The Human Body Brought to Life



Shelley Jackson does not accept the functions of the body and humans as benign. In the series of vignettes that make up her new book released this month from Anchor Books, The Melancholy of Anatomy, Jackson gives the body's parts and functions personalities that are larger than life.

Sperm, for example, is not a mere bodily fluid. To Jackson, it is something that needs to be hunted and reigned in, like staking out a deer or a fox. There is even a Sperm Conservation Corps, keeping the hunted "off limits from sportswomen and the food industry." The sperm once ran free in a herd that "raised a line of dust across the Great Plains, racing a locomotive."

Sperm also take on the characteristics of their owners: males. The sperm can form a bond with a woman, and become increasingly territorial, stalking the woman with "increased cunning." In an indirect judgment of boys and men, Jackson may have gotten it just right: "The clever antics of the pup are not so cute when the sperm is fully grown."

Not all parts of Jackson's first offering in print are as straightforward. She seems to be a master of the complexities of language; her text is heavily layered with rich phrasing and turns of language.

The heart, the first body part addressed in Melancholy, is very dark and mysterious to Jackson: " I do not understand what the heart is. In this investigation, invisibility is evidence, blindness the closest I may come to insight, the particular shape and tenor of ignorance, a clue and a scripture."

Jackson described cancer, like all the other functions and parts of the body she addresses, is larger than life and represents society's true feelings about the fatal disease. Cancer suffocates the life of its sufferers and their families; as Jackson puts it, "There is something brutal about its vitality."

Jackson puts herself in the place of spotting the cancer in the room with her, watching it grow, wanting to guess its final size, yet it keeps growing. "It had an animal presence, uncouth, yet sly, subtly critical, disturbingly womanly."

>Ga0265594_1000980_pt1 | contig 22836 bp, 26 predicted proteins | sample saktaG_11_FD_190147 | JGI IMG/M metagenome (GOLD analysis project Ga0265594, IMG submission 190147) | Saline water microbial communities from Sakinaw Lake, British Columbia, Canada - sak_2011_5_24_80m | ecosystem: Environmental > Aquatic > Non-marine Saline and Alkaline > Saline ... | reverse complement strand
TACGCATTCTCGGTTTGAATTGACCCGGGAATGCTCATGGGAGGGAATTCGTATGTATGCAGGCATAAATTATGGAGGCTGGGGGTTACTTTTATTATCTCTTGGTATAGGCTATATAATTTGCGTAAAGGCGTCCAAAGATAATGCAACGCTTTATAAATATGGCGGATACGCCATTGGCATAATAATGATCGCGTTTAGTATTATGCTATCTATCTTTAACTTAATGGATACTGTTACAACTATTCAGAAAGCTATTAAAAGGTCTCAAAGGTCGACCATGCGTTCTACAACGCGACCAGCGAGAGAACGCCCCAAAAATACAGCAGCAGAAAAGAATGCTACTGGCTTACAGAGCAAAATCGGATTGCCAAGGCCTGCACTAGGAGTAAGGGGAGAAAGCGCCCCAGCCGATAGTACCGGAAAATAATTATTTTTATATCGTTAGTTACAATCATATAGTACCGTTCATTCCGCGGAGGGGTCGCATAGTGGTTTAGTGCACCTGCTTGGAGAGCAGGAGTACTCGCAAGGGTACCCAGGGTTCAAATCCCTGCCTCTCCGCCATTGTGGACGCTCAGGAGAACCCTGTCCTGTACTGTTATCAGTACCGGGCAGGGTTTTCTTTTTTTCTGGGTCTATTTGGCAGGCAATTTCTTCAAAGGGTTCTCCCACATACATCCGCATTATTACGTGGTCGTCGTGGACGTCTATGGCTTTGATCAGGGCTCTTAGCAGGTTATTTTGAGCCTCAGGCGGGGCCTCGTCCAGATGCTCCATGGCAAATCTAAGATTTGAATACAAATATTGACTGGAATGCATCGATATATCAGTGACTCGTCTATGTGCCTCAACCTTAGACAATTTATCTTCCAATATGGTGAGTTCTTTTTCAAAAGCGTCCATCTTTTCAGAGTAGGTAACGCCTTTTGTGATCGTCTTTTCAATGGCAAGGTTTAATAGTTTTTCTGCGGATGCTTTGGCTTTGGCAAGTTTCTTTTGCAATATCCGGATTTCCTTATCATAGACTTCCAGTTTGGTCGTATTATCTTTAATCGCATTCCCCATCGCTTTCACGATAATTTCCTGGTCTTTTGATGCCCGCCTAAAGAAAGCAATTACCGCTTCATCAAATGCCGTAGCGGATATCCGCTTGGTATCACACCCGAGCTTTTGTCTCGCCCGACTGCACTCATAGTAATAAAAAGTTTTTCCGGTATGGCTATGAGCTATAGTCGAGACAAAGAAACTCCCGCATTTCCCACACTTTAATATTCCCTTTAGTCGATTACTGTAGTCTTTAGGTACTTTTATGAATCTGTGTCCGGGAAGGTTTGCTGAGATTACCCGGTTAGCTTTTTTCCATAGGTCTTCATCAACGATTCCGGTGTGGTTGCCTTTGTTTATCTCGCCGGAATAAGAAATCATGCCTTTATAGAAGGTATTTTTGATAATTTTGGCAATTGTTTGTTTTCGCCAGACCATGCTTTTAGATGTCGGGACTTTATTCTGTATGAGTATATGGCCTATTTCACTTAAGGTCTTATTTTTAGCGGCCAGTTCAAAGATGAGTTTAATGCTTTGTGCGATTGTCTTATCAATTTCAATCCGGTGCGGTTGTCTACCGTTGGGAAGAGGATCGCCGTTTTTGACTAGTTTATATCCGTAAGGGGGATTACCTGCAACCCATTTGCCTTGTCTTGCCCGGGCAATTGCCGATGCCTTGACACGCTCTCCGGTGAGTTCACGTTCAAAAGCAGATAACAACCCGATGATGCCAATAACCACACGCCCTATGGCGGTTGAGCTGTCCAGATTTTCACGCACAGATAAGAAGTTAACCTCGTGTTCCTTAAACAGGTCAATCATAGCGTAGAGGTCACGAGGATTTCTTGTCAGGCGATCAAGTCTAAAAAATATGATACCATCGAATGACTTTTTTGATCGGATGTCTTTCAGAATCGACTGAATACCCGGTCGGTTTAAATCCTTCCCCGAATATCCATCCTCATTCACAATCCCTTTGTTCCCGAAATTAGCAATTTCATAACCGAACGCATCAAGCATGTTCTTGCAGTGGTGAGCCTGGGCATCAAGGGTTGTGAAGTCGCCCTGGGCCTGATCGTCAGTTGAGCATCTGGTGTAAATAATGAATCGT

Addressing other issues of the body such as blood, sleep, fat and phlegm, Jackson taps into the deepest feelings about the mysteries of our bodies and their effect on the person and people around that person. The body may be a single and contained entity, but in this book, the body is outside itself and affects everything around it, including birds and the neighbor's dog.

Several excerpts from the book will appear in publications such as Grand Street, the Kenyon Review and Black Book Magazine.

Shelley Jackson is best known for Patchwork Girl, an electronic text that is a re-working of the Frankenstein myth. She also illustrates children's books, including two of her own, The Old Woman and the Wave and the forthcoming Sophia: the Alchemist's Dog, according to her Web site. Jackson also gives her fans online periodical hair color updates.

Jackson grew up in Berkeley, Calif. She received a bachelor's in art from Stanford University and a master's of fine arts in creative writing from Brown University. The author's liberal attitude is unmistakable; on her Web site, she apologizes to the world's trees for being used to print her book and asks readers to have their favorite independent bookstore order her book.

Jackson began a short, but wide-spanning reading tour on April 1 that will end April 19. On May 1, she will begin a month long book tour with Kelly Link, dubbed "The Great Pippi Longstocking Memorial Tour." Link's book, a collection of stories, is called Stranger Things Happen and the cover design is Jackson's handiwork.




Book Review

The Melancholy of Anatomy

By Shelly Jackson

Anchor Books, March 2002